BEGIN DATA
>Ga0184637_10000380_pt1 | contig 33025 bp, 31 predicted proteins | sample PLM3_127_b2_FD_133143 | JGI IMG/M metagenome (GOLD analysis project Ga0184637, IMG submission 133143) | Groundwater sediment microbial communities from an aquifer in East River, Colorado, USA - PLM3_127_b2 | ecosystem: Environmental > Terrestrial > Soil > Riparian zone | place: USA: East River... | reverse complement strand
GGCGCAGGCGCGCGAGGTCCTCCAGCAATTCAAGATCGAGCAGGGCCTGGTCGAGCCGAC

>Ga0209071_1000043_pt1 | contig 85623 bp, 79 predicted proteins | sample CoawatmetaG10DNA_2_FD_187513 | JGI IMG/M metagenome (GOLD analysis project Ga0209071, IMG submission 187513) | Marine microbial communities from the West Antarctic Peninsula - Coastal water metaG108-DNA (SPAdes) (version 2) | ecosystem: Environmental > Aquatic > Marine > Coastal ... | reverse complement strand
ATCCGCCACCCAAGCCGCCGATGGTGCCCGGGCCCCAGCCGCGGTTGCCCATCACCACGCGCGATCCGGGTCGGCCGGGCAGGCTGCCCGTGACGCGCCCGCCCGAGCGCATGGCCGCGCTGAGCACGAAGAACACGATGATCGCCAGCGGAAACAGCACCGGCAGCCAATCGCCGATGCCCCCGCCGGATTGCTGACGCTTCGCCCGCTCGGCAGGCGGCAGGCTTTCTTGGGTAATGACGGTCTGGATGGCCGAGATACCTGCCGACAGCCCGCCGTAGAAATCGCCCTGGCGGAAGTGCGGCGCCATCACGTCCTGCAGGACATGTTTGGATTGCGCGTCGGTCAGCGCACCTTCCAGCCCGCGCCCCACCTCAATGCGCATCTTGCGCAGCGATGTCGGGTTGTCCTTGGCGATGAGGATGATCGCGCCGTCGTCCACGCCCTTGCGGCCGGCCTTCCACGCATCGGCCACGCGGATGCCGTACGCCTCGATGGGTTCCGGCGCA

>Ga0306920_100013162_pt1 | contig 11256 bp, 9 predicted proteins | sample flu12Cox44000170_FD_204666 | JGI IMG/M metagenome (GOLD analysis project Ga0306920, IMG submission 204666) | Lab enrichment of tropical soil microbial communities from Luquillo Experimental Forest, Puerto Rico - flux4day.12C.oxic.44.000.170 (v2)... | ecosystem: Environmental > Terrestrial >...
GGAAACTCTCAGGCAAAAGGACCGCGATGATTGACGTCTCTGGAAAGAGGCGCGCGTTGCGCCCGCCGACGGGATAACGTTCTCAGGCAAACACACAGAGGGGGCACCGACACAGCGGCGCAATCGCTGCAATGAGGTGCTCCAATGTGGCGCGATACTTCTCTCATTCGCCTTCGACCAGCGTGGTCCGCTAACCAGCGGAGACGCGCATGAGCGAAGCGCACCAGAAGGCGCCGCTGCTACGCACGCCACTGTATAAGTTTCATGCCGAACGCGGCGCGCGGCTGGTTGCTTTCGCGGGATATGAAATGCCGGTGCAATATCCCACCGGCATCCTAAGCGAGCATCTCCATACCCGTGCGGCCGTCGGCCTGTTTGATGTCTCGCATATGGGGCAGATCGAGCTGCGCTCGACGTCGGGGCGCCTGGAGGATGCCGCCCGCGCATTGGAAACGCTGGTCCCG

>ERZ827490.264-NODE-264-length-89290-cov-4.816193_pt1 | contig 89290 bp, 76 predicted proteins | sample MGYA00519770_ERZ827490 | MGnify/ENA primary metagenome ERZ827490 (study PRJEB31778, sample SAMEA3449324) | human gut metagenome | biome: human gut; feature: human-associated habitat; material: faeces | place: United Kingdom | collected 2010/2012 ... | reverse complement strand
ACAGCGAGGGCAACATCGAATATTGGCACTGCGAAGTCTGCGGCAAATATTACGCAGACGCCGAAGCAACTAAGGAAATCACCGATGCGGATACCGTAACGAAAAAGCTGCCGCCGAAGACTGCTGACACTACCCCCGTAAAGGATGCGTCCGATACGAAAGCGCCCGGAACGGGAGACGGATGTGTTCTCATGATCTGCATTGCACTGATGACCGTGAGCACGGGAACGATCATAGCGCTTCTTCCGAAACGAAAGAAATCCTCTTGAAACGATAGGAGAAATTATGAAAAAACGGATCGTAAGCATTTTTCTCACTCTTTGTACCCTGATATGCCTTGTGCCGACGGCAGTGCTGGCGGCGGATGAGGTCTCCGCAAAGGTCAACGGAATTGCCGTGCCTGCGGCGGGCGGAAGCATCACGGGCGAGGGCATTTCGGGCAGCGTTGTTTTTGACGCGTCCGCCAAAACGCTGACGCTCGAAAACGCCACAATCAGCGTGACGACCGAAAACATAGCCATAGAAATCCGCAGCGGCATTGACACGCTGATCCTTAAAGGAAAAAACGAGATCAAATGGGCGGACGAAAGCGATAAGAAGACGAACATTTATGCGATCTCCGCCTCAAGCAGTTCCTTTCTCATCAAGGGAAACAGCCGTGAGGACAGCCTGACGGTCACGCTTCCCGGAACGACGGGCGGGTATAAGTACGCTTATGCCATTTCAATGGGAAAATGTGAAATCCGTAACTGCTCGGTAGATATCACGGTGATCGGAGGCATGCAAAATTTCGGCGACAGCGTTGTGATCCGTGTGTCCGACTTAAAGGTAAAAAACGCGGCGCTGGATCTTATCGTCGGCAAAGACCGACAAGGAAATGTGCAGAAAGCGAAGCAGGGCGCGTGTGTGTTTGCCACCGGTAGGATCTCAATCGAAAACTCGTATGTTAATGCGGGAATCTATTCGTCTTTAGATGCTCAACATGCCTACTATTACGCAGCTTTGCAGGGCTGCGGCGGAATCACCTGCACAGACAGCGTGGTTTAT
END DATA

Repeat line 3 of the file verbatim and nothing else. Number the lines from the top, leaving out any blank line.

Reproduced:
>Ga0209071_1000043_pt1 | contig 85623 bp, 79 predicted proteins | sample CoawatmetaG10DNA_2_FD_187513 | JGI IMG/M metagenome (GOLD analysis project Ga0209071, IMG submission 187513) | Marine microbial communities from the West Antarctic Peninsula - Coastal water metaG108-DNA (SPAdes) (version 2) | ecosystem: Environmental > Aquatic > Marine > Coastal ... | reverse complement strand